Sometimes the most mundane objects turn out to be treasure. In this case, what appeared to be a fairly average rock is actually something much more rare: a meteorite. Most burn up as they enter Earth’s atmosphere, so finding one intact is rare. But you would have to know what it was to know just how valuable this humble chunk of iron actually is.
It is believed that the meteorite was discovered in Michigan in the 1930s. It was found on a farm. It is unclear when it actually hit. Still, the farmer took the old chunk of iron and nickel and used it as a doorstop in his barn.
Experts believe that the very rare find might be worth more than $100,000.
The space debris is now at Central Michigan University, where geology professor Mona Sibescu is studying it.
“For 18 years, the answer has been categorically ‘no’ — meteor-wrongs, not meteorites,” Sibescu told reporters. “I could tell right away that this was something special.
“It’s the most valuable specimen I have ever held in my life, monetarily and scientifically,” Sibescu said. The meteorite is composed mostly of iron, but up to 11 percent is nickel.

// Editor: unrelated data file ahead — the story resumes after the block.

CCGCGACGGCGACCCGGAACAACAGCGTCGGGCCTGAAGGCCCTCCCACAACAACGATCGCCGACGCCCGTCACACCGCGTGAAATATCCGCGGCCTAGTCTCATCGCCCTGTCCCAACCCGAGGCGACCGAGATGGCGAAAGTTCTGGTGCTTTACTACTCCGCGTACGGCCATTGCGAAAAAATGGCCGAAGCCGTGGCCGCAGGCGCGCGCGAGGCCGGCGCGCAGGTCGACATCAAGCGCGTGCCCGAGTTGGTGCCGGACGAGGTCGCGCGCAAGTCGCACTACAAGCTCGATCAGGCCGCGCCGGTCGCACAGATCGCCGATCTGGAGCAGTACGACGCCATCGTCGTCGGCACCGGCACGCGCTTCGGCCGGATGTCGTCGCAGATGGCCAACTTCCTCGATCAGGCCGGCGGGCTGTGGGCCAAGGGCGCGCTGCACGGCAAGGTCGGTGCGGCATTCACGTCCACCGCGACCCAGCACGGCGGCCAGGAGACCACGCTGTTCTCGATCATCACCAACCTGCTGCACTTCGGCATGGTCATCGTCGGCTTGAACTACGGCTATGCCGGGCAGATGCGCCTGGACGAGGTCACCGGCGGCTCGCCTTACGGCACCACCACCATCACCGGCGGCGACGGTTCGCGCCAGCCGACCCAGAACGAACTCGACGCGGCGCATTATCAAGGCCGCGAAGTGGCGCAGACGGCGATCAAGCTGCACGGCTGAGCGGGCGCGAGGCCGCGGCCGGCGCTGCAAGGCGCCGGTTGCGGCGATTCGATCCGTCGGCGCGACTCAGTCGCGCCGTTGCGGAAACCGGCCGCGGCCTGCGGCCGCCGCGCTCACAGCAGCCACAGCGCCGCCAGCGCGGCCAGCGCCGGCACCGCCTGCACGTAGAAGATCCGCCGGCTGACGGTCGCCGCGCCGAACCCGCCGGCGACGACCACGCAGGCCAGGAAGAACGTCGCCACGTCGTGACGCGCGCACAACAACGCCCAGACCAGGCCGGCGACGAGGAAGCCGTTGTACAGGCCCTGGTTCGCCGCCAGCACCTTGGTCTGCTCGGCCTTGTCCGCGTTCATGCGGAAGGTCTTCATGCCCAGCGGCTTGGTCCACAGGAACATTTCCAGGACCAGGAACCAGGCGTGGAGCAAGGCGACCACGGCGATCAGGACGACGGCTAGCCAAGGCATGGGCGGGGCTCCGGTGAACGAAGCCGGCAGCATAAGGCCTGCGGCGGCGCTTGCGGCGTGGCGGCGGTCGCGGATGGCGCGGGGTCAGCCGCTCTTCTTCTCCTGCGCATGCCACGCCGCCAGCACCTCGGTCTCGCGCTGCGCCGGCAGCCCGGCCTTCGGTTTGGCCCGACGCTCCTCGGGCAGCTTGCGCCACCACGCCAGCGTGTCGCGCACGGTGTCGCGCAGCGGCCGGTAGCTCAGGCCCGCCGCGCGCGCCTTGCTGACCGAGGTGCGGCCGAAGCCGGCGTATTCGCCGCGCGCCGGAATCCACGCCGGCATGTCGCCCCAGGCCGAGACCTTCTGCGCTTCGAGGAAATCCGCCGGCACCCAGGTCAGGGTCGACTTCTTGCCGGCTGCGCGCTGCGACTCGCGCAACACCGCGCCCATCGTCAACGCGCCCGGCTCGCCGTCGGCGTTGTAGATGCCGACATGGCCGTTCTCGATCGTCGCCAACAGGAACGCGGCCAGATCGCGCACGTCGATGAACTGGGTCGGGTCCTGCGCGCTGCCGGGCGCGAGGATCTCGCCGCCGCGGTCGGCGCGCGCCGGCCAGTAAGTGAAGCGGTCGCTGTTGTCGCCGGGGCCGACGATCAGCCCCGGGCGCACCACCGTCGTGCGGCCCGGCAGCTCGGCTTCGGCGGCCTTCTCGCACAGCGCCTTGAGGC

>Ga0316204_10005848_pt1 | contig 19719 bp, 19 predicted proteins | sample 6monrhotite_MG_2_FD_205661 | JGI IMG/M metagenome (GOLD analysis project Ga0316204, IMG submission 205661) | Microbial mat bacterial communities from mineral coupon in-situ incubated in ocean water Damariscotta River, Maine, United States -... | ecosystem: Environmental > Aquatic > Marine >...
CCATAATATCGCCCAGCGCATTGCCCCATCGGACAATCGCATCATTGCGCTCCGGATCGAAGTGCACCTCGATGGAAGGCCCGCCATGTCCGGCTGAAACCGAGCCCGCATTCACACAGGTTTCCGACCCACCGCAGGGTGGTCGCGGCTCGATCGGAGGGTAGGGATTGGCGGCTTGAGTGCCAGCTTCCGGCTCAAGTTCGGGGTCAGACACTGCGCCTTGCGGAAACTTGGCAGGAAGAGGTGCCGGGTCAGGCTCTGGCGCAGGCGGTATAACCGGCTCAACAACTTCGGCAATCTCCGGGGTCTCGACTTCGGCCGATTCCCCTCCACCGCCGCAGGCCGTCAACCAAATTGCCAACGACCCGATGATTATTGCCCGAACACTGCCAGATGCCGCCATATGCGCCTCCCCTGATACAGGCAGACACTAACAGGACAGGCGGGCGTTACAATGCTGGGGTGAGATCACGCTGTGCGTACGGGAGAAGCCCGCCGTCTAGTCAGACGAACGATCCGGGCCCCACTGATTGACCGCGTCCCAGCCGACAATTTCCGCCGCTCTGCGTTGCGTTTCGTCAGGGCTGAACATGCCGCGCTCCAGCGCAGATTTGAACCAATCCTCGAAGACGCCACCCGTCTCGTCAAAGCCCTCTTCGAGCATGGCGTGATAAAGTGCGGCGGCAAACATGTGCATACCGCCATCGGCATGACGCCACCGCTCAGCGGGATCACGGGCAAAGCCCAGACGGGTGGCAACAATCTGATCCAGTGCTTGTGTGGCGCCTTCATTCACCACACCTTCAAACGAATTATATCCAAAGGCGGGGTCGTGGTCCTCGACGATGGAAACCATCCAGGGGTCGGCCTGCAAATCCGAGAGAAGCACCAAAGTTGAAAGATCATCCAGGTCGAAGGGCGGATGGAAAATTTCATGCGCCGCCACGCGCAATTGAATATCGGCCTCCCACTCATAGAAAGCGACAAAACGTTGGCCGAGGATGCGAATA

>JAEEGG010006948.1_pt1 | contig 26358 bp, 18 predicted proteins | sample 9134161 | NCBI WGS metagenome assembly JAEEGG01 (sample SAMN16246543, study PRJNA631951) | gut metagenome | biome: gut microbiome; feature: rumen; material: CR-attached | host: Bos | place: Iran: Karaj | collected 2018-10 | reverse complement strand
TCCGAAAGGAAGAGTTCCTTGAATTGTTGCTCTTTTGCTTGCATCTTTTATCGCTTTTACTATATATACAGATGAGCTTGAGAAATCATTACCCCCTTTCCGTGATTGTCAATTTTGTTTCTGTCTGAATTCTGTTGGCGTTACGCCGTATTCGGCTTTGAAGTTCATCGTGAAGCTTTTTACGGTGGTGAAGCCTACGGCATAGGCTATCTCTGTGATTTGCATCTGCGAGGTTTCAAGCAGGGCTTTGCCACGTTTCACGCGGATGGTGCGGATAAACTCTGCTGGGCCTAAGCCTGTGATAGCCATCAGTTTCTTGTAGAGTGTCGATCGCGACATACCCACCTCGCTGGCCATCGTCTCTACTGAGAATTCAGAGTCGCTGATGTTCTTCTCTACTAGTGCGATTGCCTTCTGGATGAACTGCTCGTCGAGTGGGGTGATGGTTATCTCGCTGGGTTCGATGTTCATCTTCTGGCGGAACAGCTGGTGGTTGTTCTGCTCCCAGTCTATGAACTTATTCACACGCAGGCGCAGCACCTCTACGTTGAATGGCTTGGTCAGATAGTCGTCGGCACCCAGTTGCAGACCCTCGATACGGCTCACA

In order to validate the find, Sirbescu sent a sample to the Smithsonian. Scientists there have agree about the significance of the find.
The current owner says he spoke with the man who found it. The man claimed the meteorite “made a heck of a noise when it hit.”
The next day, the farmer went out to check on what had made the noise. He found a crater. At the center was the meteorite.
The current owner lived on the farm for several years. When he moved, he took the meteorite with him.
“What typically happens with these at this point is that meteorites can either be sold and shown in a museum or sold to collectors and sellers looking to make a profit,” Sirbescu said.
The space rock is indeed for sale. The owner has agreed to donate a portion of the proceeds from the sale to Central Michigan University in gratitude for their help in the identification.